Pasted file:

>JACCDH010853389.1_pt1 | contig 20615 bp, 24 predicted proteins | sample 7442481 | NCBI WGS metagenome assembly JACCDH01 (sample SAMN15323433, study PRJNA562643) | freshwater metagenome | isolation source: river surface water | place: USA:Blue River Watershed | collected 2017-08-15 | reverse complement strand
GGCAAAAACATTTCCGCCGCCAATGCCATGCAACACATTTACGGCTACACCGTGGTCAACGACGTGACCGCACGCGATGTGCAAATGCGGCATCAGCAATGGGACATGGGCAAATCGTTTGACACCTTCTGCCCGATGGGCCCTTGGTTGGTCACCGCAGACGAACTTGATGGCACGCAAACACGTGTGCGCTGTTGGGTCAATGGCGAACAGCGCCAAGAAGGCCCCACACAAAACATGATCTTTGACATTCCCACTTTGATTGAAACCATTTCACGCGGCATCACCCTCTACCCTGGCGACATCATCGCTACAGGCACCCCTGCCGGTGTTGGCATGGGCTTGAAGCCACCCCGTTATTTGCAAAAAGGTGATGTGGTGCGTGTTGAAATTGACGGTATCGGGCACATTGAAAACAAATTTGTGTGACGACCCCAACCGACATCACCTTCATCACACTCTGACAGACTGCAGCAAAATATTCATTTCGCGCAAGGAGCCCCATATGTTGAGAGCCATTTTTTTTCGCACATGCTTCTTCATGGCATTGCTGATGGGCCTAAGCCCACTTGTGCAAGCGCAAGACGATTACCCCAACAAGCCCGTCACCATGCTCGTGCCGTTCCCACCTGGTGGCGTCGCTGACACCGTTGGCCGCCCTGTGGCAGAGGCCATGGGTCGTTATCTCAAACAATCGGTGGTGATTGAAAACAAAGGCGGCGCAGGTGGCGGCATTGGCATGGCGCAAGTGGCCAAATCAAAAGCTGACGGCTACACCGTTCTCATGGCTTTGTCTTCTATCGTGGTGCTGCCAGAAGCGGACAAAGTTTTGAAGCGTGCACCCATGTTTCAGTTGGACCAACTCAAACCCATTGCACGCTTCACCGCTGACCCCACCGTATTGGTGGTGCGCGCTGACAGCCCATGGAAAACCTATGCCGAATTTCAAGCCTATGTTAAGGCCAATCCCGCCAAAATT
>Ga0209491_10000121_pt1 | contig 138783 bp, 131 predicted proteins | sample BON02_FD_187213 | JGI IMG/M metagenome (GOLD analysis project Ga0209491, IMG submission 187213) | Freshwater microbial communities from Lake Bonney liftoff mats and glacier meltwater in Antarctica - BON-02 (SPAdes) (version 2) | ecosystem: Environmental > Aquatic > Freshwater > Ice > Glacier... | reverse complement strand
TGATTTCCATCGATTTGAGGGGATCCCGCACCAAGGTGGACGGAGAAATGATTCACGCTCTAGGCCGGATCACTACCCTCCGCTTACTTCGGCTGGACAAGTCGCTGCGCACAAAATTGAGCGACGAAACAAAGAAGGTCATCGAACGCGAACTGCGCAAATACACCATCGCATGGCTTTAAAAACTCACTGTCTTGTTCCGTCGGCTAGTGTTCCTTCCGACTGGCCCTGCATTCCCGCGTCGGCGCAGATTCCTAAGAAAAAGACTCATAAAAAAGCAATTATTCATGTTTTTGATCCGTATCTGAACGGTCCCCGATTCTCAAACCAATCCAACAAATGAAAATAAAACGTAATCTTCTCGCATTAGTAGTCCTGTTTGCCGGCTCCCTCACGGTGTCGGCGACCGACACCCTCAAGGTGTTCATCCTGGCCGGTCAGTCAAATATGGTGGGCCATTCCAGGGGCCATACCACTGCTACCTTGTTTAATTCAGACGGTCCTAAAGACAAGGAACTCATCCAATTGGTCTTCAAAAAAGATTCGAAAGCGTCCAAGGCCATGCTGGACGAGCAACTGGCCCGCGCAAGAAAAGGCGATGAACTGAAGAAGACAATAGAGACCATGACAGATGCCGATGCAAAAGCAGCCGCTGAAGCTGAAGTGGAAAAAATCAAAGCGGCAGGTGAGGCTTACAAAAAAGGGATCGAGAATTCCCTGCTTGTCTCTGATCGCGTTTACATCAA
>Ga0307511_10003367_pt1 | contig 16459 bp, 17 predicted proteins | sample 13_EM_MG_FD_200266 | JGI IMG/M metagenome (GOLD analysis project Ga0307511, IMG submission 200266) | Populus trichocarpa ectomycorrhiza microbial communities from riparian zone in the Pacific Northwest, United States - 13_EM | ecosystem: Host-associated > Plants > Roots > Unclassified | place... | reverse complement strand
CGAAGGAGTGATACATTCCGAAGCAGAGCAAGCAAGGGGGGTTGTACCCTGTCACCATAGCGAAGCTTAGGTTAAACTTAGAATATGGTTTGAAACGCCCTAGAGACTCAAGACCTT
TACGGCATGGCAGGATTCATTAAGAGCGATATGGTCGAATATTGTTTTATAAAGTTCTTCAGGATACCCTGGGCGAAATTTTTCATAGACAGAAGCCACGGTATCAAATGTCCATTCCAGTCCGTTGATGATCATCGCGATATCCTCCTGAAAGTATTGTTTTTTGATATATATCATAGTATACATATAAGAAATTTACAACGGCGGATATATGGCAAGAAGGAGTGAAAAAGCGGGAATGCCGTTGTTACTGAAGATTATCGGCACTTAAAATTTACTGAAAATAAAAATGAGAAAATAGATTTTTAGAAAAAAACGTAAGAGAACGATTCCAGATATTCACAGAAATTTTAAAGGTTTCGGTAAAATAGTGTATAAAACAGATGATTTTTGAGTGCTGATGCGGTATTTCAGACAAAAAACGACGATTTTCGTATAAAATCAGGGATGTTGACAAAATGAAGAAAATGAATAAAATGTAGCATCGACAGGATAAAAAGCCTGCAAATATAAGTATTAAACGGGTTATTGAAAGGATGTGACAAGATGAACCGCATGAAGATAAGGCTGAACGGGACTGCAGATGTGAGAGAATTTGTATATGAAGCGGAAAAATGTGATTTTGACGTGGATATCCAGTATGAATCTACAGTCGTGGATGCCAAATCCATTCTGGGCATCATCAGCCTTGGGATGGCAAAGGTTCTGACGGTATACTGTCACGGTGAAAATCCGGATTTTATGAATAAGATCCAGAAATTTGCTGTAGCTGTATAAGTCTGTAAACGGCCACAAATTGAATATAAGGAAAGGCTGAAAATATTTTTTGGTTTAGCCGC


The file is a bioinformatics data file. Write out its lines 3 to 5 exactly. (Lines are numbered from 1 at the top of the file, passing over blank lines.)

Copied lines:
>Ga0209491_10000121_pt1 | contig 138783 bp, 131 predicted proteins | sample BON02_FD_187213 | JGI IMG/M metagenome (GOLD analysis project Ga0209491, IMG submission 187213) | Freshwater microbial communities from Lake Bonney liftoff mats and glacier meltwater in Antarctica - BON-02 (SPAdes) (version 2) | ecosystem: Environmental > Aquatic > Freshwater > Ice > Glacier... | reverse complement strand
TGATTTCCATCGATTTGAGGGGATCCCGCACCAAGGTGGACGGAGAAATGATTCACGCTCTAGGCCGGATCACTACCCTCCGCTTACTTCGGCTGGACAAGTCGCTGCGCACAAAATTGAGCGACGAAACAAAGAAGGTCATCGAACGCGAACTGCGCAAATACACCATCGCATGGCTTTAAAAACTCACTGTCTTGTTCCGTCGGCTAGTGTTCCTTCCGACTGGCCCTGCATTCCCGCGTCGGCGCAGATTCCTAAGAAAAAGACTCATAAAAAAGCAATTATTCATGTTTTTGATCCGTATCTGAACGGTCCCCGATTCTCAAACCAATCCAACAAATGAAAATAAAACGTAATCTTCTCGCATTAGTAGTCCTGTTTGCCGGCTCCCTCACGGTGTCGGCGACCGACACCCTCAAGGTGTTCATCCTGGCCGGTCAGTCAAATATGGTGGGCCATTCCAGGGGCCATACCACTGCTACCTTGTTTAATTCAGACGGTCCTAAAGACAAGGAACTCATCCAATTGGTCTTCAAAAAAGATTCGAAAGCGTCCAAGGCCATGCTGGACGAGCAACTGGCCCGCGCAAGAAAAGGCGATGAACTGAAGAAGACAATAGAGACCATGACAGATGCCGATGCAAAAGCAGCCGCTGAAGCTGAAGTGGAAAAAATCAAAGCGGCAGGTGAGGCTTACAAAAAAGGGATCGAGAATTCCCTGCTTGTCTCTGATCGCGTTTACATCAA
>Ga0307511_10003367_pt1 | contig 16459 bp, 17 predicted proteins | sample 13_EM_MG_FD_200266 | JGI IMG/M metagenome (GOLD analysis project Ga0307511, IMG submission 200266) | Populus trichocarpa ectomycorrhiza microbial communities from riparian zone in the Pacific Northwest, United States - 13_EM | ecosystem: Host-associated > Plants > Roots > Unclassified | place... | reverse complement strand